If you’d like to visit the Bridle and Rail Trails, and you’re not traveling on foot, it’s important to know where to park. Official parking for the Bridle Trail is on Ferry Street, where there is room for several cars in an unpaved area just off the road. None of the other trailheads offer parking per se, but there is room for a car or two along the roadsides at Pinehurst, South Point and Stagecoach, as well as at the utility substation on South River Street. Commercial parking in the center of town is another option.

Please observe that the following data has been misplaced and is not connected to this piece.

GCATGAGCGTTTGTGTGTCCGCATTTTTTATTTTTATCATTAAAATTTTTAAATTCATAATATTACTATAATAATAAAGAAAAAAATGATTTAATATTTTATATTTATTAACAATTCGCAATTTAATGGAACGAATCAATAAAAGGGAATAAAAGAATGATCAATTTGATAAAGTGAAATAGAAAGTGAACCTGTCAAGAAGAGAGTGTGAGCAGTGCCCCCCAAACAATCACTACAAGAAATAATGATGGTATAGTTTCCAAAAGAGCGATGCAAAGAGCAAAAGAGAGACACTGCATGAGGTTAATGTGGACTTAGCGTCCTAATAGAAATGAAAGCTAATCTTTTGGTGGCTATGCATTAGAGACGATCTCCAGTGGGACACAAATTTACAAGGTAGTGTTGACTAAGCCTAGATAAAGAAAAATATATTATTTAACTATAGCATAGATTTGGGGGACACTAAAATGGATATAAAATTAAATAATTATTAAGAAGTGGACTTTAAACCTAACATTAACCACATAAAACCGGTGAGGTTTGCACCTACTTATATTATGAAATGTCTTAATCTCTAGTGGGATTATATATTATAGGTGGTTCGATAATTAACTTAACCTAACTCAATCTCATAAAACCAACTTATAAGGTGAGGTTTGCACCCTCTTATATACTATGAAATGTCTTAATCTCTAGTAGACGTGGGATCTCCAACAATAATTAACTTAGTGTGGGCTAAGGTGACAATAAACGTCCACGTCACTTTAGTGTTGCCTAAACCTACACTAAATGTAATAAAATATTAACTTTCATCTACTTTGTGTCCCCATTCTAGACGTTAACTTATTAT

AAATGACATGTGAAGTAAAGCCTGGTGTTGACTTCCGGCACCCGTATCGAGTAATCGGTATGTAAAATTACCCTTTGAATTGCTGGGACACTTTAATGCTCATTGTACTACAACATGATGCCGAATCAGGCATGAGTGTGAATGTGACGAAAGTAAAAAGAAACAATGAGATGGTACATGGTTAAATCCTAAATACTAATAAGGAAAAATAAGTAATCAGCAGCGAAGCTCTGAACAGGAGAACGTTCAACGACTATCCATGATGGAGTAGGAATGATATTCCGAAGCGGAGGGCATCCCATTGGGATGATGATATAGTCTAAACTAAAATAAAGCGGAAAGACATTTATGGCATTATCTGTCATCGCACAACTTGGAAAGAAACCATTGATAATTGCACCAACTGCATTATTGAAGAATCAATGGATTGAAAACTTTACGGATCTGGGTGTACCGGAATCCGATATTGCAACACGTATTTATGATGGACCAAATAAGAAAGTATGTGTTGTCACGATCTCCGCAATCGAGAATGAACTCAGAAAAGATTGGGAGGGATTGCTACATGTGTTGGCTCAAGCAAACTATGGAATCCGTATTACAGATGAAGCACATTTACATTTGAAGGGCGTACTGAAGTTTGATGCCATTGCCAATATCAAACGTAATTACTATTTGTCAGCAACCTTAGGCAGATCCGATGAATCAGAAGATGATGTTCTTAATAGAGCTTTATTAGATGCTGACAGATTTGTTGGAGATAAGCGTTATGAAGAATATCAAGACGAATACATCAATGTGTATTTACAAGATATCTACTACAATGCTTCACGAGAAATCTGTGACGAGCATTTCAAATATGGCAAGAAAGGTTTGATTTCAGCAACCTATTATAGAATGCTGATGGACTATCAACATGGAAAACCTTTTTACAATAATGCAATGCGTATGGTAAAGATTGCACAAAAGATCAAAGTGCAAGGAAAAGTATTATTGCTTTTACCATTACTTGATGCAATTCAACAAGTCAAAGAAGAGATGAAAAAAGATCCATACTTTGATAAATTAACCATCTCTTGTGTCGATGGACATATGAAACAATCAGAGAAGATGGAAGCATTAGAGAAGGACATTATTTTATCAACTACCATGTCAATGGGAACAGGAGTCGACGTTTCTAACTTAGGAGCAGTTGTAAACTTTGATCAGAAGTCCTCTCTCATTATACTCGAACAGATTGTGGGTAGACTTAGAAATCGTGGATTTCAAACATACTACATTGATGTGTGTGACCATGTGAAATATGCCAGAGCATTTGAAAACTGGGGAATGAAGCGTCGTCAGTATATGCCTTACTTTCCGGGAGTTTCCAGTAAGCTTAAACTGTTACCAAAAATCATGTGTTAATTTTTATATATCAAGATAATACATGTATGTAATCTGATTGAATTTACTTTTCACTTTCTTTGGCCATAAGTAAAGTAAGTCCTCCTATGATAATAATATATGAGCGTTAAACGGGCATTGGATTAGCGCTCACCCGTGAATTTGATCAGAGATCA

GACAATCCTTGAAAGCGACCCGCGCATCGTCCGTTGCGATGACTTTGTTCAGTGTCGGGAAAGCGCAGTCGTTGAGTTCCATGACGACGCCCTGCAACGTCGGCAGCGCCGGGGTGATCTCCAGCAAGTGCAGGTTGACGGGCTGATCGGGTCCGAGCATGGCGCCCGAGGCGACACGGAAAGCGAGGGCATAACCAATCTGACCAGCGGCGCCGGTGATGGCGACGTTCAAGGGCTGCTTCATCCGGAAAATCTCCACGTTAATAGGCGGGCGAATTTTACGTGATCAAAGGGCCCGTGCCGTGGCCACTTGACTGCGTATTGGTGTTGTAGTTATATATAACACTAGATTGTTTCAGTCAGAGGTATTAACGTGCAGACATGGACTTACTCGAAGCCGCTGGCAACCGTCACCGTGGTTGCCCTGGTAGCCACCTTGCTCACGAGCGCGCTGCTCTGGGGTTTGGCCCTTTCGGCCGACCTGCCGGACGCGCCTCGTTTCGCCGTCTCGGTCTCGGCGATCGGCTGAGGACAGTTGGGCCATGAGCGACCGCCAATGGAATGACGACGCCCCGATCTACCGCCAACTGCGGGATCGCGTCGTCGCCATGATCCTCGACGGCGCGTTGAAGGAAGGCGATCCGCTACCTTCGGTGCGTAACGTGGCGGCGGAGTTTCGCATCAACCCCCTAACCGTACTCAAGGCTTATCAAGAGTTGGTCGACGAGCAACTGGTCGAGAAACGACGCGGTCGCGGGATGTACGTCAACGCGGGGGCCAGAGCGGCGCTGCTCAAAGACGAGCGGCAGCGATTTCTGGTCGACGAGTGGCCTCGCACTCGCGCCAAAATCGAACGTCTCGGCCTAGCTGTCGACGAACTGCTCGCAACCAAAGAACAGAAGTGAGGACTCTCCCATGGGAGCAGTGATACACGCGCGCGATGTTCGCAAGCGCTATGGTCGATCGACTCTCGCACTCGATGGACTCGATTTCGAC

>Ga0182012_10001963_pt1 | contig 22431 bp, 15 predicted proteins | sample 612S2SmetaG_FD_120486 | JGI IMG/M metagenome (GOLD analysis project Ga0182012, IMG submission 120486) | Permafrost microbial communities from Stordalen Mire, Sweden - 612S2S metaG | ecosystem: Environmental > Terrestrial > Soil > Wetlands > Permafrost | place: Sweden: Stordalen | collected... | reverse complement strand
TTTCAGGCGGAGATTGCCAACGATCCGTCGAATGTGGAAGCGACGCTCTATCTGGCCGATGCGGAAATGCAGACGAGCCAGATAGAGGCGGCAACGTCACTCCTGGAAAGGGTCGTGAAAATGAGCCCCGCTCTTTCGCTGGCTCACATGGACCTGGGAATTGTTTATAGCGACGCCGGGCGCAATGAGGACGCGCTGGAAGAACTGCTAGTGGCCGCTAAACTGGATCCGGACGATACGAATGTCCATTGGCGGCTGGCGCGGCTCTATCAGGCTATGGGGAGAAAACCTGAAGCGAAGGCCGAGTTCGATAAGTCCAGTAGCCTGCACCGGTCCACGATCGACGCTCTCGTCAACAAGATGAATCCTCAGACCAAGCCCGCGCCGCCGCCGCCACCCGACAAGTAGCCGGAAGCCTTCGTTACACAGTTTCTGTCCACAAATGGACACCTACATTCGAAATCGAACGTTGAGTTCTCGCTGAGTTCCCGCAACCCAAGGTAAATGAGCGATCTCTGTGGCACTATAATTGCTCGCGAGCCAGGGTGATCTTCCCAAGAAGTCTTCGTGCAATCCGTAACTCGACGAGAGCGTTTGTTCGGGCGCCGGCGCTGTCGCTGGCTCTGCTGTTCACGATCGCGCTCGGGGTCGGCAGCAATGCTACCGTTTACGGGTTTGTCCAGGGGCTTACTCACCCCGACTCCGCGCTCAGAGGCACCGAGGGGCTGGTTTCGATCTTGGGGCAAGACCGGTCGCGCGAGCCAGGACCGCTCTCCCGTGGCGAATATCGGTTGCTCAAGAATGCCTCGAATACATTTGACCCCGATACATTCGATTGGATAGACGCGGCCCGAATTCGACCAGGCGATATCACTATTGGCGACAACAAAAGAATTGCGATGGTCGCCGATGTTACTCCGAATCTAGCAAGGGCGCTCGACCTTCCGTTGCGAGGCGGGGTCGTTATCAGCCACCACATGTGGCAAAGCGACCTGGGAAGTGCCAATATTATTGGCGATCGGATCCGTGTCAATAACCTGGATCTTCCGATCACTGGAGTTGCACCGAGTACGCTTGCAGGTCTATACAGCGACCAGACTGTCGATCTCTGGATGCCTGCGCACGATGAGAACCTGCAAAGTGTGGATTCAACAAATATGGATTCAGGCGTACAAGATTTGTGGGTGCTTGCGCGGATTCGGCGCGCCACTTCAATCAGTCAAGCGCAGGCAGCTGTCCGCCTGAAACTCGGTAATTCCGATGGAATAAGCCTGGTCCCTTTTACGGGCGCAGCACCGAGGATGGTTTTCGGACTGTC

Trail maps and other important information for both of these trail systems is available on the Marshfield Conservation website

by Kezia Bacon
May 2017
Kezia Bacon’s articles appear courtesy of the North and South Rivers Watershed Association, a local non-profit organization devoted to the preservation, restoration, maintenance and conservation of the North and South Rivers and their watershed. For membership information and a copy of their latest newsletter, contact NSRWA at (781) 659-8168 or visit To browse 20 years of nature columns, visit